Posts Tagged ‘Irish Crisis’

David McWiliams: the case for dramatic income tax cuts, offset by property taxes, mass debt deferral.

2009, March 8
The Sunday Business Post
Who will take the blame for the Great Depression of 2010?
Sunday, March 08, 2009
David McWilliams


Making one drastic policy mistake in fuelling the boom with cheap money and tax cuts was bad enough, but making a second one, cutting expenditure and raising taxes in the bust, would be inexcusable.

I am now about to do an unfashionable thing, I am going to make the case for dramatic income tax cuts, offset by property taxes and an expansion of moribund monetary policy through mass debt deferral.

We shouldn’t worry our heads about the implications of this idea, because, if we believe in the logic of monetary union and the irrevocable nature of the euro exchange rate, we should not be too concerned about how big the budget deficit is, or our ability to finance it – because it will be financed.

In addition, if we believe (as I do) in the Irish people, in the long-term economic implication of our demography, in our ability to attract investment based on our workforce and in our ability to create our own companies, these tax cuts will become self-financing.

Granted, these are big ifs. However, we are now following a nihilistic policy which will turn our recession into a depression and will yield us absolutely no economic benefit, either now or in the future…

… There is no mythical pent-up flood of money waiting to rush into Ireland once we’ve shown that we can hit some budget target or other. Show me a country that has benefited from this argument in the past 12 months. They don’t exist. In fact, the country that has seen its government paper being sucked up in trillions is the US, which is running the most expansionary budget deficit in decades.

The core of the problem is that the fundamentalists are using the economic logic of a free-floating currency to argue the budgetary policy in a country with no currency risk at all. No mistake could be more straightforward and no misunderstanding more wrong.

Sure, if we had our own currency we would have to keep our budget deficit in check, otherwise there would be a run on our currency. If we chose to defend a certain exchange rate, we’d need to raise interest rates dramatically. This monetary contraction would reinforce the economic crisis, tax revenue would fall and rates would have to go higher.

But none of this will happen in the euro. The euro allows us to analyse without concerning ourselves with the trivialities of the foreign exchange markets. The euro allows us to think clearly (which is one of its modest advantages for us).

We now need to be radical. We need to cut income taxes, raise property taxes, cut all tax incentives to property and use the money saved to give grants to companies that are employing people. We need to accelerate the new euro-wide bond initiative and use it to borrow heavily.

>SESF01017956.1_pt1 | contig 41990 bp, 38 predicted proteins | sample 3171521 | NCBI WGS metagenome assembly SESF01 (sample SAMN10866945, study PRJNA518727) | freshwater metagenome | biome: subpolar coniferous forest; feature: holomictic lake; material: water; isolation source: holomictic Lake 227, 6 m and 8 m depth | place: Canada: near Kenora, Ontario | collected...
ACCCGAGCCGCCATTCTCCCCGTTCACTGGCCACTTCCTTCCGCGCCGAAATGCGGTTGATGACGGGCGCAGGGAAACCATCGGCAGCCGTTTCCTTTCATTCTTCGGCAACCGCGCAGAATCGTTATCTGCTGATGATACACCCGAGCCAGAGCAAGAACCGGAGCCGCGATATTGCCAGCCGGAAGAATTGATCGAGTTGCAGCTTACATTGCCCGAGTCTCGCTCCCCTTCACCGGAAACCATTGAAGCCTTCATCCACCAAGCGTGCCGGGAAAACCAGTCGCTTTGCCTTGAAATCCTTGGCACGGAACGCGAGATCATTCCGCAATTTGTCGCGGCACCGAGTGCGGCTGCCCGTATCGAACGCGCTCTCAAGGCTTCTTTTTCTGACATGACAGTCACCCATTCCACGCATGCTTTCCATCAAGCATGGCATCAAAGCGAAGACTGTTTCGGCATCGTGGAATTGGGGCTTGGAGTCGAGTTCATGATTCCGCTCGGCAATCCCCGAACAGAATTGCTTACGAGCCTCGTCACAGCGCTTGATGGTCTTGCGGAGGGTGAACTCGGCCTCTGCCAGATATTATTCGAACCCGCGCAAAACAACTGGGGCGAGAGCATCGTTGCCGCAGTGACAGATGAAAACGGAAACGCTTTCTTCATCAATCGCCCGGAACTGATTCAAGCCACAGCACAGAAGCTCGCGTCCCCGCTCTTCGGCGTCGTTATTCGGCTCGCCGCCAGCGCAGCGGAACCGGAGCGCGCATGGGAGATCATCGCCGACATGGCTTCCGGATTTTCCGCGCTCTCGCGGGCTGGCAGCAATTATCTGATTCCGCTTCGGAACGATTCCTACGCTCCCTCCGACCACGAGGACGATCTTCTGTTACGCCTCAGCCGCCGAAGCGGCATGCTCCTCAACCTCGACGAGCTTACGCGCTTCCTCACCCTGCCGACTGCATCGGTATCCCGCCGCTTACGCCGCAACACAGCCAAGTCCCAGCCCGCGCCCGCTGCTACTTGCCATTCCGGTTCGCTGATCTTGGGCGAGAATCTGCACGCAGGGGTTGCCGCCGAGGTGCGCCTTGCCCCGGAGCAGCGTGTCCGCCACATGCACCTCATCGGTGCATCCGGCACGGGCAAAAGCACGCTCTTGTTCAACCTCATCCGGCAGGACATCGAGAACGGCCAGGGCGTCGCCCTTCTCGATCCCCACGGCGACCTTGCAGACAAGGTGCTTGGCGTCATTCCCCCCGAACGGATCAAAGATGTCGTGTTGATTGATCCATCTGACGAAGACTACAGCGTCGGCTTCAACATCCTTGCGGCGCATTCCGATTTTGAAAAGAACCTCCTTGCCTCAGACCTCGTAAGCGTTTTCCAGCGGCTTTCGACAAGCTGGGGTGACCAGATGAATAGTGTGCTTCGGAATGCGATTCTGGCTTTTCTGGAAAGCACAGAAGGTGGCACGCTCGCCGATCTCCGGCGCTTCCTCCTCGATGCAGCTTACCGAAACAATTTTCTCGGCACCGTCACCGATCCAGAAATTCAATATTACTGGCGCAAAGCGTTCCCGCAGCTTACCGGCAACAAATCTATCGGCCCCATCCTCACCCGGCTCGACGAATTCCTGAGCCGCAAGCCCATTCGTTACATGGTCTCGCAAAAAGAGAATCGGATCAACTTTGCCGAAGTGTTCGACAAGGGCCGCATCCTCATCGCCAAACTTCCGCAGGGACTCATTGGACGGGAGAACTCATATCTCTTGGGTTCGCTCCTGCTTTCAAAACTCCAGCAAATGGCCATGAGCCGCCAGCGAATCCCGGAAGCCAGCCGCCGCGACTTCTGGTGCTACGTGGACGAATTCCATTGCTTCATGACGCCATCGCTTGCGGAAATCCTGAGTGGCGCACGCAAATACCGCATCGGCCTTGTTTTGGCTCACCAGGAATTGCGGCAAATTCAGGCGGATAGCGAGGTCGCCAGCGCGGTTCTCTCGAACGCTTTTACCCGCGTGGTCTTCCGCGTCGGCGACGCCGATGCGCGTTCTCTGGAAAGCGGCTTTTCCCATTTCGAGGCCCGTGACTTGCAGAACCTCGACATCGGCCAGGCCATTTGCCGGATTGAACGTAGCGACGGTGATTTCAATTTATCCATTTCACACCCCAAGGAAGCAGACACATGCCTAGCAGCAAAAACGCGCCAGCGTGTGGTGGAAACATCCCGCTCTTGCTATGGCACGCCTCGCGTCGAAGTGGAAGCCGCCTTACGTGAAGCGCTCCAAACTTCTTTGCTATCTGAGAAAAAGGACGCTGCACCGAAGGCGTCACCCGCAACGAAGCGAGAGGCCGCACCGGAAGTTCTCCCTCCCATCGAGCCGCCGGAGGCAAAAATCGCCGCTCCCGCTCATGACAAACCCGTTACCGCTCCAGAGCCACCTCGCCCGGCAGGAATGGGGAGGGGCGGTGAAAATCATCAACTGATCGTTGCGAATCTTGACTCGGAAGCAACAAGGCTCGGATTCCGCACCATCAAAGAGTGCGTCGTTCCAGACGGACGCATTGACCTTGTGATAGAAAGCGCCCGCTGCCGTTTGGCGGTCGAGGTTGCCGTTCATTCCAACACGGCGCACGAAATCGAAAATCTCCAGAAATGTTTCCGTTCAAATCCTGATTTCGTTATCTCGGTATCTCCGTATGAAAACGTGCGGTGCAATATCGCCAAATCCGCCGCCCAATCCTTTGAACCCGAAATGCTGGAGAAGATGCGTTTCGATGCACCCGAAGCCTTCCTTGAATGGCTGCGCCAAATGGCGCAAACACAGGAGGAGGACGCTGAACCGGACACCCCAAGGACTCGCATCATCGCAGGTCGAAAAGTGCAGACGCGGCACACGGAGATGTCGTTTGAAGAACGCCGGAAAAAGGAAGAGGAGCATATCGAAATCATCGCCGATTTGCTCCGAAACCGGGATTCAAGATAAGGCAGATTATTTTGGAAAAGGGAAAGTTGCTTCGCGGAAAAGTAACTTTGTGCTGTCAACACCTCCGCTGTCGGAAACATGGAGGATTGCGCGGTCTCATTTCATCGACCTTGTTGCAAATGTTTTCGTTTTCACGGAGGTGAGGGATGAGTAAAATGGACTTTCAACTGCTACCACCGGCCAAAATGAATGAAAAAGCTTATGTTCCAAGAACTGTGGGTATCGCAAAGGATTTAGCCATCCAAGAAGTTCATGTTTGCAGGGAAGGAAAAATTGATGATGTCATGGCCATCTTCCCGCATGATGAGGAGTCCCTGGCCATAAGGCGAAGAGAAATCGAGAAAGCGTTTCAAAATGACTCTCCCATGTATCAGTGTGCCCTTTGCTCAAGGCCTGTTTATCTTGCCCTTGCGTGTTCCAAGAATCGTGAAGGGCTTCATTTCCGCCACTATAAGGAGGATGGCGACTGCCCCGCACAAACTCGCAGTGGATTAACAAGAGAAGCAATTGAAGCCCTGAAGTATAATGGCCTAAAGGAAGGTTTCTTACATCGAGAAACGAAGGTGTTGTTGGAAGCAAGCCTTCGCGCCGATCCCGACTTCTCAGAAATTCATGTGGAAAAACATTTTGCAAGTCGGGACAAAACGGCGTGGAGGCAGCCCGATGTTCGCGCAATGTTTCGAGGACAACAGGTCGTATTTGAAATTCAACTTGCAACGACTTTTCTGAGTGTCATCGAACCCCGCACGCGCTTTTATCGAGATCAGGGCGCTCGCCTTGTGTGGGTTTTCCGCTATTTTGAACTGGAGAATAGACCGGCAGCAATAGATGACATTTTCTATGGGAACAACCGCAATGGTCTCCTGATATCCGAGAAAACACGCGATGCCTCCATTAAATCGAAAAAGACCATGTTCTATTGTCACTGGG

We should stop getting het up about the budget numbers, because whatever we do now, I can guarantee our forecasts will be wrong.

We also need to introduce debt deferral for hundreds of thousands of mortgage owners who are in negative equity, and use this debt relief as traditional monetary policy. Debt deferral gives hope and – most importantly -i t injects liquidity directly into people’s pockets. The recapitalisation needs to be revisited and a huge distressed bank bond of maybe €40 billion needs to be raised to cover the losses in the banking system.

Every infrastructural investment that would make us more productive in the future should be fast-tracked, not abandoned. We should also raise the money internally, as well as externally. Ireland has close to €300 billion in deposits. We have loads of money. Let’s just raise a national recovery bond and invite our pension funds to participate. We could make it much more tax efficient to invest in the recovery bond than foreign equity.

There are always ways and means. This is all so simple. If our debt/GDP ratio rises to 100 per cent, so what? Most of it will be our cash anyway, and what is the sanction under a monetary union? In the euro, this is only a figure and, as the economy recovers -which it will – this figure will plummet. Implicit in this approach is a cull of many of the senior civil servants who are now acting as inhibitors, rather than facilitators of, change.

Such radicalism is the only way that jobs will be saved and our country can be stabilised. If we follow the current policy of the fundamentalists, we will end up where fundamentalism of every sort always leads -up a blind ally where the world is seen, not as it is, but as they would like it to be.

The world has changed, maybe irrevocably, and we have to change with it. This crisis presents us with the greatest opportunity in decades to shake up this country. Let’s hope we seize it.